This week, after picking up my three-year-old from kindergarten, road closures led our bus to deviate from its usual route. We jumped off at the last possible stop and began to walk toward home. My daughter asked me why we’d gotten off and I explained that the police had closed some of the roads because of the protests. She asked what a protest was and I explained that it was when people tell the government they don’t agree with what they’re doing.
“So why are they closing the streets?” she asked.
“Because they’re scared of us,” I answered.
“Who’s scared of us? The police?”
“No,” I explained, “the Prime Minister. He lives on this street, next to the playground, and he told the police to close the roads so that people don’t get in front of his house to protest.”
She wanted to know more. I said that many people, including us, felt the Prime Minister was doing bad things. “But why is he doing bad things?” she asked. I explained that he didn’t think what he was doing was bad. He thinks he’s doing something good—and many people also think that way—but lots of other people, like us, feel that that what he’s doing isn’t good for everyone. So some people, I concluded, did what was only good for them, and others tried to do what was good for them and also for other people.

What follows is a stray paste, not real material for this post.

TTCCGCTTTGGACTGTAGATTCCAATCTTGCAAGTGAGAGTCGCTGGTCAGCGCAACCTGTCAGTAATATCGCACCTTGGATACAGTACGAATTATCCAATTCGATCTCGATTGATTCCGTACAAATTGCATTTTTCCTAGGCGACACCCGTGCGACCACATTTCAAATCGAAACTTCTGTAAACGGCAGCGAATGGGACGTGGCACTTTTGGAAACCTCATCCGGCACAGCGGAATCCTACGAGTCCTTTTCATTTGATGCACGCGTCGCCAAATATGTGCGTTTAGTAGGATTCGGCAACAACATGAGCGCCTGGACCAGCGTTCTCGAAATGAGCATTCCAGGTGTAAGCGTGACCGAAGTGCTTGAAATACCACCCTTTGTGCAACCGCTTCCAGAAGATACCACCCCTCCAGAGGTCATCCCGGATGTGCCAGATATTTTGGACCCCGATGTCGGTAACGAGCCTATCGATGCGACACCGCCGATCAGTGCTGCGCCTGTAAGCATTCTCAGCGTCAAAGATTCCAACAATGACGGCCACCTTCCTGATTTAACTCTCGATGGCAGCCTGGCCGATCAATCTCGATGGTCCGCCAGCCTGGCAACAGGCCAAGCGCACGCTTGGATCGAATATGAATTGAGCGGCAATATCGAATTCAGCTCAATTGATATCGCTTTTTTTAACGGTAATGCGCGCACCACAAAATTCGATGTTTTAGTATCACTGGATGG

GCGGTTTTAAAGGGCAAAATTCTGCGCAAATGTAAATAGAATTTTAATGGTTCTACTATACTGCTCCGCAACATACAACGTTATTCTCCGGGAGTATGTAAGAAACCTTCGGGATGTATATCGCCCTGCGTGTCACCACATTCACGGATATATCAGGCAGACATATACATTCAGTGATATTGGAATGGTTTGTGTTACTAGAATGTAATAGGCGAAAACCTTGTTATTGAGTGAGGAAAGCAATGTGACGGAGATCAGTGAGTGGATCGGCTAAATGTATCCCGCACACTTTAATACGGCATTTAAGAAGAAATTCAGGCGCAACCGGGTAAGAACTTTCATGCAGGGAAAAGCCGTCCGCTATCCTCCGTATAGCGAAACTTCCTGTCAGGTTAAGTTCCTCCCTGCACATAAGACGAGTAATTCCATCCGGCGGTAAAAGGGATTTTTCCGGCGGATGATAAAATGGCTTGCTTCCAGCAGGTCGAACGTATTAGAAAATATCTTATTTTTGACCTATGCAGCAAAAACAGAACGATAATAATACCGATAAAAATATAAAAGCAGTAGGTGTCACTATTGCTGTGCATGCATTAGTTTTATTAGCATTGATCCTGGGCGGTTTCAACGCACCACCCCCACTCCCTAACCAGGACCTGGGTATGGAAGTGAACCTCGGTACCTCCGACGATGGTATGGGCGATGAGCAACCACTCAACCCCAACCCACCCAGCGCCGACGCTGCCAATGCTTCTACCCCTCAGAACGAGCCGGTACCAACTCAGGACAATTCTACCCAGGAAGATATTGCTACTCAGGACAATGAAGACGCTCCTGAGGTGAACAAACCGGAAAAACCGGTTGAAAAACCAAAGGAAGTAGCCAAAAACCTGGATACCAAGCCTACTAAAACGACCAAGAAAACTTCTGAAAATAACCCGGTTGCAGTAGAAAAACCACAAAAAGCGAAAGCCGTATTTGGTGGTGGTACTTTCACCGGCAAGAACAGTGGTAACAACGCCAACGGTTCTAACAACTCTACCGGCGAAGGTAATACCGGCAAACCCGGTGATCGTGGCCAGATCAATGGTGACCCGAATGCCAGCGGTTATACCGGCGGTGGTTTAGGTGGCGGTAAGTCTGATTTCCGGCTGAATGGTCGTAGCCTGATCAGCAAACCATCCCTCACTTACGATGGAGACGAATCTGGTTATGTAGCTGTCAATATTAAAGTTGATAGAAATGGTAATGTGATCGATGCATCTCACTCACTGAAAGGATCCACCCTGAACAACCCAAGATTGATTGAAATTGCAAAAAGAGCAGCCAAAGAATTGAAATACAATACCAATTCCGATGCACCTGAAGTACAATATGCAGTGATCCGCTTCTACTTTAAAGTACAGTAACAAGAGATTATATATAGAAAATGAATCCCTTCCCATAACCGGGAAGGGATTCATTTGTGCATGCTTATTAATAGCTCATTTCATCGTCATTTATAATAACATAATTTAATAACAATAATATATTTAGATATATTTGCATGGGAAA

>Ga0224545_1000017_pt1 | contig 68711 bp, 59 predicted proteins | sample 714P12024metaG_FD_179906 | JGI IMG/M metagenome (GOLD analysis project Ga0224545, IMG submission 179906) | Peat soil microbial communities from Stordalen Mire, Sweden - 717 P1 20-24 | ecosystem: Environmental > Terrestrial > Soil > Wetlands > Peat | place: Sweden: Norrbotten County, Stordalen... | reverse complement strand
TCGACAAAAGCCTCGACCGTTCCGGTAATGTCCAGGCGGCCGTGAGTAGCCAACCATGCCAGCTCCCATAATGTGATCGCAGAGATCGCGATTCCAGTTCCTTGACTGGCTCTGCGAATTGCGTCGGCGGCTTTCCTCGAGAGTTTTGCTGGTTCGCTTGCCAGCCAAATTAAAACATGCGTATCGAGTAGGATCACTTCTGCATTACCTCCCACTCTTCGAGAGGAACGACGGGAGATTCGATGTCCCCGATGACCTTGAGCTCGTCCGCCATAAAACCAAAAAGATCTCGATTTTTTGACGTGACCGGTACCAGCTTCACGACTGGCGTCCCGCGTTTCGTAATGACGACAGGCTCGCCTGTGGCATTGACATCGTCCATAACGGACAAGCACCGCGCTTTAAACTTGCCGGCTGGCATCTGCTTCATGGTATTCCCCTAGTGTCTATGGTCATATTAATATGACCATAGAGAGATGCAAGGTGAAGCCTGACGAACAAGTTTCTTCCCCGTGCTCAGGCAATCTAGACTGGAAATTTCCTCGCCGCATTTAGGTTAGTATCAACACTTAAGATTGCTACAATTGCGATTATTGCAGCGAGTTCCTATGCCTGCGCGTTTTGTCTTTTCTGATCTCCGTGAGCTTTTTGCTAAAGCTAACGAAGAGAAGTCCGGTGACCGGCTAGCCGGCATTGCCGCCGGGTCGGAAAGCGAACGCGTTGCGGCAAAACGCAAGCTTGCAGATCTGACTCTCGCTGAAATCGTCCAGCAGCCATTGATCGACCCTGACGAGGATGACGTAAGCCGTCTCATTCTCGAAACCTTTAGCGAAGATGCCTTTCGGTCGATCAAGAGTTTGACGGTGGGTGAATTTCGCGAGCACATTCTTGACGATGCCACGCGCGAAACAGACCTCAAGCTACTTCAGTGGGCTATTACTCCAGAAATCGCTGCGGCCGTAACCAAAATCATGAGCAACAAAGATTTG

This satisfied her for a while as she appeared to mull the whole thing in her head. Later she said, “The Prime Minister does bad things. He’s really a bad man.” I realized that I had managed to get across the idea that we didn’t agree with the government and that this was why we were protesting. But I also realized I hadn’t managed to get across to her the nuances of the issue. When, after the protest, she and her younger sister came home chanting, “De-mo-cra-cy! De-mo-cra-cy!” I asked her whether she understood what democracy meant. She said she didn’t and I realized I had somehowto explain to her what modern democracy was and why it wasn’t as simple as good and bad.
The truth is that my three-year-old is not the only person who doesn’t understand the nuances of modern democracy. Ask people what democracy means to them, and most of them will say its “majority rule.” If they’re American, they might quote Lincoln, saying that it’s “government of the people, by the people.” These are both true statements. But anyone who has ever actually looked into how modern democracy works knows that it is not so simple at all.
In reality, a modern democracy, like the United States, is an extremely complex governing system in which passing a law is actually difficult—often demanding bipartisan cooperation and a measure of compromise that would make anyone feel like they’ve turned their backs on their principles. Modern democracy is really about not getting everything you want and learning to accept that nothing’s perfect, neither elected officials nor their choices. You can only hope, in a democracy, that enough compromises are made along the way that no one is harmed or benefitted too much more than anyone else. It’s a system that aims to keep the playing field as level as possible—maintaining a level of equality—while accepting that this aim will always fall short.